No. You can strongly argue that playing – and losing – at Assembly Hall steeled Kentucky for NCAA tourney pressures. It prepared the Wildcats as nothing else could.

Bottom line, IU and Kentucky should continue playing every year. Stop the posturing and get it done.

Thursday, May 3, 2012

Are IU and UK Really Set to Blow a Good Thing?

Truth is perspective.

When it comes to the Indiana-Kentucky basketball standoff, let’s not lose sight of that.

We seek villains and blame. We become passionate about our view and uncompromising in our approach.

In one scenario, John Calipari is the bad guy. He caused the mess that resulted in IU and Kentucky cancelling their annual basketball rivalry that has stood firm since 1969.

He started it in the fall by babbling about softening the Wildcats’ non-conference schedule because of an expanded SEC slate, suggesting that either Indiana, North Carolina or Louisville had to be dropped. He even started an on-line poll on it. Then he insisted the IU-UK  series be held at neutral sites, although he was willing to let that site always be at Indianapolis’ Lucas Oil Stadium.

That would seem to give Indiana the edge, but given the fact the teams would almost certainly split the ticket allotment 50-50, given the fact the game would give Calipari a strong presence in talent-rich Indianapolis, that Cream ‘n Crimson edge gets watered down.

In another scenario IU’s Fred Glass and Tom Crean are the villains. They’d rather end the series than play Kentucky anywhere, any time.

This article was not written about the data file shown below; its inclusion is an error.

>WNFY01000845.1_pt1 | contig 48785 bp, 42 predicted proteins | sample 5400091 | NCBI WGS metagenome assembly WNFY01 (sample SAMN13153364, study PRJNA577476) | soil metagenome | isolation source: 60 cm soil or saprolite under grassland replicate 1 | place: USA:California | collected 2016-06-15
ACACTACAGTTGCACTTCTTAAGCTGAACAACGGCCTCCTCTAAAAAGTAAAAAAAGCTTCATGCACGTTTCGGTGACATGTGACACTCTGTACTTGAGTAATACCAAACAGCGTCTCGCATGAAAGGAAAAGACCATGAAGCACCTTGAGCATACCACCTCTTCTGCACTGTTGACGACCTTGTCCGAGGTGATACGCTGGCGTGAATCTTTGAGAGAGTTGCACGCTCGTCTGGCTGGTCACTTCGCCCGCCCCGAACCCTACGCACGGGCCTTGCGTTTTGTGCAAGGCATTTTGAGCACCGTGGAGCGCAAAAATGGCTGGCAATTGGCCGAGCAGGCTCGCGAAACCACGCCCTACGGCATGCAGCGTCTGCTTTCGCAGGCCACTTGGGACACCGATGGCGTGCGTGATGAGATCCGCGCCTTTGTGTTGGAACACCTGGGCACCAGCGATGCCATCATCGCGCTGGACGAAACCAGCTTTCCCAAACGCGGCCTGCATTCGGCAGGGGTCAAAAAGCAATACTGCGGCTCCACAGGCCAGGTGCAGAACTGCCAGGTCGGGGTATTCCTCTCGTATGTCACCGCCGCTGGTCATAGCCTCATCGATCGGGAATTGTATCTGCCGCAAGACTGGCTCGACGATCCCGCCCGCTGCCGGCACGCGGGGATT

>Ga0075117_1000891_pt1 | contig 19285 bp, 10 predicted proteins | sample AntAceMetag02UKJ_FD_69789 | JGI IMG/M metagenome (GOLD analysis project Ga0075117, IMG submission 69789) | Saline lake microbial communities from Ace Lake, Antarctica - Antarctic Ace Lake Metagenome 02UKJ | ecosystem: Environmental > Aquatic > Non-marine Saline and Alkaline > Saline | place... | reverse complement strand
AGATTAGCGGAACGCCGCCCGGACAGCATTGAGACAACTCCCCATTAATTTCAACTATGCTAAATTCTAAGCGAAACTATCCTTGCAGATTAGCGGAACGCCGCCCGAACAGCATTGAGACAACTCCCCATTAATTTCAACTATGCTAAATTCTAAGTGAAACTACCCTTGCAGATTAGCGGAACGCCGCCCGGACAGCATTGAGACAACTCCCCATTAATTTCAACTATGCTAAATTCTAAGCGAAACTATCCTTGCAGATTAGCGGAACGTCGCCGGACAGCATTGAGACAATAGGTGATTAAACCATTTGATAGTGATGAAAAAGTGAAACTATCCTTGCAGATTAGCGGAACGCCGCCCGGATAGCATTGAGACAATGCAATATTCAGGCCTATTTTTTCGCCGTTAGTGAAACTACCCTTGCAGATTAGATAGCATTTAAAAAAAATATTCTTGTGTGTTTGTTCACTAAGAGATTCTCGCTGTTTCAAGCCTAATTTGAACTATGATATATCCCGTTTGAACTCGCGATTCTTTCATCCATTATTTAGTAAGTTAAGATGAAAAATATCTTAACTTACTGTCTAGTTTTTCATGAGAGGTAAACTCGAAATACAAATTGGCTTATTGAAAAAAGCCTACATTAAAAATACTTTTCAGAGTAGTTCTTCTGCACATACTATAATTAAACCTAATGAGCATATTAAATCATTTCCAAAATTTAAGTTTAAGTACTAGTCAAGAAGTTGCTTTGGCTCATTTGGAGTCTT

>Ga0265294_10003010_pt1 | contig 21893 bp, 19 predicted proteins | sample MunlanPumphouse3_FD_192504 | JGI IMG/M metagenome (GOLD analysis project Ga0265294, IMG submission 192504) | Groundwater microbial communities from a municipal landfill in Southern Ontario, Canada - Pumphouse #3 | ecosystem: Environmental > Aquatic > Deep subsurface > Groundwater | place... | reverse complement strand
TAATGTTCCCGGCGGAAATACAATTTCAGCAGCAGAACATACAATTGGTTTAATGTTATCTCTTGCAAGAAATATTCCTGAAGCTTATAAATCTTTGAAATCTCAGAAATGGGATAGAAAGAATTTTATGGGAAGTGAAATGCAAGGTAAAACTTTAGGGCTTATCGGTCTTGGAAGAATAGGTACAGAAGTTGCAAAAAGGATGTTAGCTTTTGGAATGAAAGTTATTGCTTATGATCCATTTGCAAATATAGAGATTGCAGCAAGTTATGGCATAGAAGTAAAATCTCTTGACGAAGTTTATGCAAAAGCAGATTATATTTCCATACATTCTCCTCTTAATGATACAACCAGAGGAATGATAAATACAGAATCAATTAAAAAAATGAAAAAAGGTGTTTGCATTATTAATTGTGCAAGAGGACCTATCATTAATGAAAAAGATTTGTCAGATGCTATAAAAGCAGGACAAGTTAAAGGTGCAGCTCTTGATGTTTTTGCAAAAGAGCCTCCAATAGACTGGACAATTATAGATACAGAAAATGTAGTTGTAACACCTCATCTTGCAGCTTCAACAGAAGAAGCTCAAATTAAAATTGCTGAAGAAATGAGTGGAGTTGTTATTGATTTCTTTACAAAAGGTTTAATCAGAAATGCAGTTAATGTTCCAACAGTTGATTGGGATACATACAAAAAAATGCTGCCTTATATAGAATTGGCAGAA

What we forget, in all of this, is the butterfly effect.

That refers to how one tiny seemingly insignificant thing, like a butterfly flapping its wings, can cause massive affects down the road.

For instance, on Wednesday night, about 9, our 18-year-old son showed up with an earring in his left ear.

Less than 24 hours later, Indiana announced its series with Kentucky is over.



Just being ridiculous?

Truth is perspective.

Ridiculousness comes from even having to deal with this situation. It’s mind boggling we’re at this point. IU and Kentucky have a great thing going, especially now that the Hoosiers are, once again, a national power. See the above photo as a reminder of the kind of passion this game produces.

Are they really going to blow it on what amounts to pride?

For now, the answer is yes.

There is a perception that IU has stood up to Calipari, that by not caving and giving into Kentucky demands it has done the right thing.

But in no rational world are the Hoosiers, or the Wildcats, better off by not playing each other.

Truth is perspective.

Compromise seems simple -– you agree to a series of four-year deals. One year the game is at Assembly Hall. The next year the game is at Rupp Arena. The next year the game is at Indianapolis’ Lucas Oil Stadium. The following year it either returns to Lucas Oil or switches to Louisville’s Freedom Hall or, less likely, the KFC Yum Center.

Then you repeat the process.

Sure, IU can replace Kentucky with Kansas. The Wildcats can replace the Hoosiers with a whole bunch of high-profile teams. Both teams can have non-conference schedules that prepare them for conference successes.

And they could, just as they did this past season, meet in the NCAA tourney, perhaps even in the Final Four.

But a regular-season meeting between these two college superpowers is a tradition, an event, something to stir excitement across the nation. It’s must-see TV again.

Instead, we have theater of the mind.

In an interesting twist, Calipari suggested to ESPN’s Andy Katz that Kentucky has a date lined up at Lucas Oil Stadium and will just play somebody else there. Jeff Rabjohns of contacted Lucas Oil Stadium officials and discovered that Kentucky has no date lined up.

So what does all this mean?

Truth is perspective.

And the bottom-line truth is Indiana and Kentucky need to play.